The Church: a Supernatural Organism, Not a Mere Human Institution

It is not a popular thing to say that there is no salvation outside the Catholic Church. When Catholics who uncompromisingly believe this doctrine actually profess it, the contrary reactions can be very acerbic, which is one of many reasons to be grateful to Bishop Athanasius Schneider for his recent statements occasioned by an ecumenical event with indifferentist overtones: “[T]here is also a danger that we the Catholic Church should not appear simply as one of the many religions. …We’re not one of the many religions, we’re the only one true religion which God commanded to all people to believe. … There is no other way to salvation [emphasis mine].”

Many people do not like it when Catholics speak this way. But, while the reaction is often sharp, it is also generally serious. For the sake of contrast, let us engage in a thought experiment for brief moment. Suppose that the Missouri Synod Lutherans were to claim that there is no salvation outside their particular denomination. Or the Southern Baptists. Or the Evangelical Presbyterian Church (EPC). The dominant reaction, I believe, would be one of either laughter or pity over the sheer folly of the claim. To my knowledge, none of these organizations actually believes this because all of them realize that they were founded by men. They are essentially organizations of people who came together with certain shared beliefs. To a greater or lesser degree, each denomination asserts that it somehow helps the individual believer in his personal relationship with Jesus Christ and the Holy Trinity, but none makes exclusive claim to be that “Body of Christ” Saint Paul writes of in Holy Scripture (cf. Eph. 4:12,1 Cor. 12:27).

The objective of our little thought experiment is not to be provocatively offensive to members of those denominations — which of itself would be pointless — but to clarify the issue by the use of contrast. The Catholic Church has always held itself to be that one exclusive Body, and she did so before any of the above named existed. Take, for instance, these Papal utterances:

“We are compelled, our faith urging us, to believe and to hold — and we do firmly believe and simply confess — that there is one holy Catholic and Apostolic Church, outside of which there is neither salvation nor remission of sins; her Spouse proclaiming it in the canticles, ‘My dove, my undefiled is but one, she is the choice one of her that bore her’; which represents one mystical body, of which body the head is Christ, but of Christ, God.” (Pope Boniface VIII, Unam Sanctam)

One indeed is the universal Church of the faithful, outside which no one at all is saved….” (Lateran Council IV)

Ecclesiastical bodies that are not the Catholic Church are loathe to make such professions because they consider themselves non-exclusive parts of a larger reality which is essentially invisible and is made up of other parts that they may or may not recognize as fellow members of the Biblical “Body of Christ.” For them, ecclesiology is a highly inexact science.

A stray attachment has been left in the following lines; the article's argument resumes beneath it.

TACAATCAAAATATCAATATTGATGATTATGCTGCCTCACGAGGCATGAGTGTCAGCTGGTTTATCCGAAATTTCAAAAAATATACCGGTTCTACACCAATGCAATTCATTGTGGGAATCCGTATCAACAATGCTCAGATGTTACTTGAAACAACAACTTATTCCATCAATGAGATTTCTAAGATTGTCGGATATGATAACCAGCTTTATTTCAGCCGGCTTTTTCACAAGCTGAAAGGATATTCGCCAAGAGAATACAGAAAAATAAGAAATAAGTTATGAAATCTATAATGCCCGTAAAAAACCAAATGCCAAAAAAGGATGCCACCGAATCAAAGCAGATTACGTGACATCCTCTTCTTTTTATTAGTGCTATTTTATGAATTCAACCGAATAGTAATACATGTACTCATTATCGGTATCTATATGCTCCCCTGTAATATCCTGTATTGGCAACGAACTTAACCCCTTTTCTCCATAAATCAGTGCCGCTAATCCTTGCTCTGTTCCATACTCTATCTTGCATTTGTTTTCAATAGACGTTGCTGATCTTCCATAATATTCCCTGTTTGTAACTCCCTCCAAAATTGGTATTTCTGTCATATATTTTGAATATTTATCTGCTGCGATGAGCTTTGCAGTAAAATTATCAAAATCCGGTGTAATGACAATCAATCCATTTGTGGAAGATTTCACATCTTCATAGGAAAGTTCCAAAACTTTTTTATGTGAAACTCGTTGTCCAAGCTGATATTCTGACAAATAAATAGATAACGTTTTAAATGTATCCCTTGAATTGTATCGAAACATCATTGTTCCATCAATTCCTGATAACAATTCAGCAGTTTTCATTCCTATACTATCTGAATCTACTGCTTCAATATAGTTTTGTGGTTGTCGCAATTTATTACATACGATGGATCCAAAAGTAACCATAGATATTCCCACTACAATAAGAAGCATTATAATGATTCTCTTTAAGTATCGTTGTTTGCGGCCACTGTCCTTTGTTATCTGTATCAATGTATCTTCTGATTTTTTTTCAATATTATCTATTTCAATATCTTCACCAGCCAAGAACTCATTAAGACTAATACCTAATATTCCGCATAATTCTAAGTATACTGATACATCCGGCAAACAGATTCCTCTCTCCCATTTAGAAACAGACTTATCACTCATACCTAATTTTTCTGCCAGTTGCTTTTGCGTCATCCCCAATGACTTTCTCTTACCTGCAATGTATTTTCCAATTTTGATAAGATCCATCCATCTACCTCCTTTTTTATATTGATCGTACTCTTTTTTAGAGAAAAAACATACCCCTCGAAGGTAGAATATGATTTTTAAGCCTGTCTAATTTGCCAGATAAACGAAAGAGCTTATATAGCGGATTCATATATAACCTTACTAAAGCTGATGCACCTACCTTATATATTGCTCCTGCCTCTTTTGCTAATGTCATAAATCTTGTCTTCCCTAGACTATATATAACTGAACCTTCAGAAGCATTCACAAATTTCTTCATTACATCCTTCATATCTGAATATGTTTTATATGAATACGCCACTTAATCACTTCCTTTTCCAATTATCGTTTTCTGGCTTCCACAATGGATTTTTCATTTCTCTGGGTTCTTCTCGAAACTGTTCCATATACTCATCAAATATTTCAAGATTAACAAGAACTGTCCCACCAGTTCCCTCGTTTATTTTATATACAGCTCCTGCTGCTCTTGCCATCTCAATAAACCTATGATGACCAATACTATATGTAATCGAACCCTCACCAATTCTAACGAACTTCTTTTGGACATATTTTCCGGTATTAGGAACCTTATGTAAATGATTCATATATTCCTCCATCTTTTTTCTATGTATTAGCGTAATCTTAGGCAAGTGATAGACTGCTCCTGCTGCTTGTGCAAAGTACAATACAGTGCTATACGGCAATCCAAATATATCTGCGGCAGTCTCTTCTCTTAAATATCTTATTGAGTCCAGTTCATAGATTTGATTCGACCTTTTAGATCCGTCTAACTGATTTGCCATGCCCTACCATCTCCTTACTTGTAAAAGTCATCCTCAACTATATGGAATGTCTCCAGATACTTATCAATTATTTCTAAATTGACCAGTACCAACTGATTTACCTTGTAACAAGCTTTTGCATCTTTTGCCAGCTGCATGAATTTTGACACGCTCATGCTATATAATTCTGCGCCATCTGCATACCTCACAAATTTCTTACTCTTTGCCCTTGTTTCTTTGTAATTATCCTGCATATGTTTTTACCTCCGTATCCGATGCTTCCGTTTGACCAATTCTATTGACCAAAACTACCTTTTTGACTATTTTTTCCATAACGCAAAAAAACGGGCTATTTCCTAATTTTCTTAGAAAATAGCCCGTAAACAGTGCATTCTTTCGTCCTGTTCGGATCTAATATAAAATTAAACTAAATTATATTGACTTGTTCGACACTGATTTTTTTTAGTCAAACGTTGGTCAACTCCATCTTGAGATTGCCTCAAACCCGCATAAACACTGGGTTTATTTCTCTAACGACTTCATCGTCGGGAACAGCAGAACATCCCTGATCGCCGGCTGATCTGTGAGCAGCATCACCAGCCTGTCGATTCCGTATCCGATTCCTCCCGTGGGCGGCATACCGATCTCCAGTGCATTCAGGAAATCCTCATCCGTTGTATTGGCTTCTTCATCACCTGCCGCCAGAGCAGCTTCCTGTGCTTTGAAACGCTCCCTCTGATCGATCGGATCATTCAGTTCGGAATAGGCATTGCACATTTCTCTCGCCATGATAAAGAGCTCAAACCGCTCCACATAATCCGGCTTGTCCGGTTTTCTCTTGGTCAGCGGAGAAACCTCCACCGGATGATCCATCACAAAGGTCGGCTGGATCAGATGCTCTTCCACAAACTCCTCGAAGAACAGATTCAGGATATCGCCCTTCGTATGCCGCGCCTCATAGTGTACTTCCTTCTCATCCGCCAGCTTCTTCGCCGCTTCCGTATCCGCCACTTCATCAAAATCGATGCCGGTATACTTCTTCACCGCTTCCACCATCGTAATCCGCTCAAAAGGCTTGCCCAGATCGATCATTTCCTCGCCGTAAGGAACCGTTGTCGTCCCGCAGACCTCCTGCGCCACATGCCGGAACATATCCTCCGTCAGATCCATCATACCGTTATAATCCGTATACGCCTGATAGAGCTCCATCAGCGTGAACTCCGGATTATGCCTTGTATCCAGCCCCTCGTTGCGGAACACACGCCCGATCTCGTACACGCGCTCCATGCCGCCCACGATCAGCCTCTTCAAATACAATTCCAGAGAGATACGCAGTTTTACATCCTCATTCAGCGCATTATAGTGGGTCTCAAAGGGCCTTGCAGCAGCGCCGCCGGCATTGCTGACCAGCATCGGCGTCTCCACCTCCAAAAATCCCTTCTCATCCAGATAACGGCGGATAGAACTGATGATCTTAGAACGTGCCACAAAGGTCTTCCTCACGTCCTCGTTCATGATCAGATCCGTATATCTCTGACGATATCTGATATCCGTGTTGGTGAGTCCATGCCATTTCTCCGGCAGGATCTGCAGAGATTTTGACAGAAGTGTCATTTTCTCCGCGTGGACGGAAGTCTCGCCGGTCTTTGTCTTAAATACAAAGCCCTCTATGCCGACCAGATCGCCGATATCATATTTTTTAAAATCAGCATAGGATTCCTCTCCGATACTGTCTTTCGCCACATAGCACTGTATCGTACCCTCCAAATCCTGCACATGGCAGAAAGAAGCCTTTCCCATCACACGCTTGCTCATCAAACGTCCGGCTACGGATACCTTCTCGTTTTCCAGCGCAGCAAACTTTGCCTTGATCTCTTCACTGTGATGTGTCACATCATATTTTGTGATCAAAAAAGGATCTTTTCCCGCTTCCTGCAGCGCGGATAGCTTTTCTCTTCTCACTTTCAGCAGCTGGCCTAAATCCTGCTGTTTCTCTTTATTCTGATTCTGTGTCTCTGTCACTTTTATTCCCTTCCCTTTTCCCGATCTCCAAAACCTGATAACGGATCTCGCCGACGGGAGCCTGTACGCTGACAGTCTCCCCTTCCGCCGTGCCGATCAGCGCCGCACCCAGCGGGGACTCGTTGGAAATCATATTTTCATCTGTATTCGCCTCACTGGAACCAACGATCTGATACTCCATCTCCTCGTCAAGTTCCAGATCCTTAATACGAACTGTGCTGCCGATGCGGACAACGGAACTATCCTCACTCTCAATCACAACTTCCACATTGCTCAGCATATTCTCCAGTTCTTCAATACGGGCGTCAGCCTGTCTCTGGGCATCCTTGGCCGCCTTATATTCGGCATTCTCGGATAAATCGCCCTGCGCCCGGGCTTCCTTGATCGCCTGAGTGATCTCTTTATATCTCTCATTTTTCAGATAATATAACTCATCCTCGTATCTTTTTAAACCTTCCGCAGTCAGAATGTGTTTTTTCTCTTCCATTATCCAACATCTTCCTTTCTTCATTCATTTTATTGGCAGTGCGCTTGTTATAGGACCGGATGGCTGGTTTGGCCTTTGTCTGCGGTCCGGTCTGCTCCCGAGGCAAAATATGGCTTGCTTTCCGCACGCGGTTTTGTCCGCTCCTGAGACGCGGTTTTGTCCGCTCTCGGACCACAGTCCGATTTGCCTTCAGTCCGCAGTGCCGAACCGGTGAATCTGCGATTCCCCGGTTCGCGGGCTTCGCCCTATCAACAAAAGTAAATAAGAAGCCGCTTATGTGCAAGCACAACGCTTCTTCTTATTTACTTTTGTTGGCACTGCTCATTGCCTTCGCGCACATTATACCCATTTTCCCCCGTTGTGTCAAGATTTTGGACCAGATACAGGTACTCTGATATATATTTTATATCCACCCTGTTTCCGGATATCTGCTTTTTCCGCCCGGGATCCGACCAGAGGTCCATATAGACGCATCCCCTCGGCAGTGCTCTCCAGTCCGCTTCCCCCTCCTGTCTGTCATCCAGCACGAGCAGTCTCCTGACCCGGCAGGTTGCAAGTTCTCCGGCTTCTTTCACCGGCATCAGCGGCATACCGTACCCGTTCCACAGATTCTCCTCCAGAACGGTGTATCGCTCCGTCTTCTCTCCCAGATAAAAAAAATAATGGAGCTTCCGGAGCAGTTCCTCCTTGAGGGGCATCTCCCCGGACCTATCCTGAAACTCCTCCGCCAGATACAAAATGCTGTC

When Catholics assert the unique prerogatives of our Church, it is not because we are vain, proud, hubristic, or hateful to non-Catholics. It is simply because, by the theological virtue of faith, we know our Church to be that one, unique, supernatural organism founded by and exclusively united to Jesus Christ as His Spouse and His Mystical Body. This entity is so important in the Divine Mind that it gets its very own article — the ninth — in the Apostles’ Creed, with the corresponding article of the longer Nicene Creed specifying that that holy Catholic Church is also one and apostolic.

Consider this, dear reader: In our Creed, faith in the Church is placed alongside faith in the Holy Trinity, the Incarnation of the eternal Logos, and everlasting life! This fact says so much.

Many of those who might otherwise object to this juxtaposition of the Catholic Church alongside the Trinity and the Incarnation in the Creed have to face the fact that they, too, profess this very Creed. Such an objection would render their ecclesiological inexactitude a form of religious incoherence. Those self-professed Christians who object to the Nicene Creed and refuse to profess it, simply exclude themselves from the continuity of historical Christianity. They may as well admit to being Arians or Gnostics.

There is nothing at all arbitrary about the exclusive claim of the Catholic Church in the matter of salvation. Comparing the love of a husband for his wife, St. Paul tells men “love your wives, as Christ also loved the church and delivered himself up for it…” (Eph. 5:25). What more can we say of the Church than what St. Paul said, that “Christ delivered himself up for it”? Divine Lover that He is, Jesus died for His beloved. And, if He is a Lover, Christ is a chaste Lover; therefore, His beloved is only one, as the Canticle of Canticles says. No mere human institution can claim those divine affections. The truth of this last statement stands out in greater relief when we consider that all the mere human institutions that claim to be Christian churches have set themselves apart from the Divine institution that is Christ’s one Church. He cannot love that which sets itself in opposition to His Spouse.

Loving individuals within those bodies is another question. He can and does love such people into His one, true Church all the time.

At Saint Benedict Center’s upcoming conference (October 7-8), the theme of which is “The Catholic Church Has the Answer,” my talk will be entitled, “The Catholic Church Has (and Is) the Answer on Salvation.” Please consider joining us. There is still room.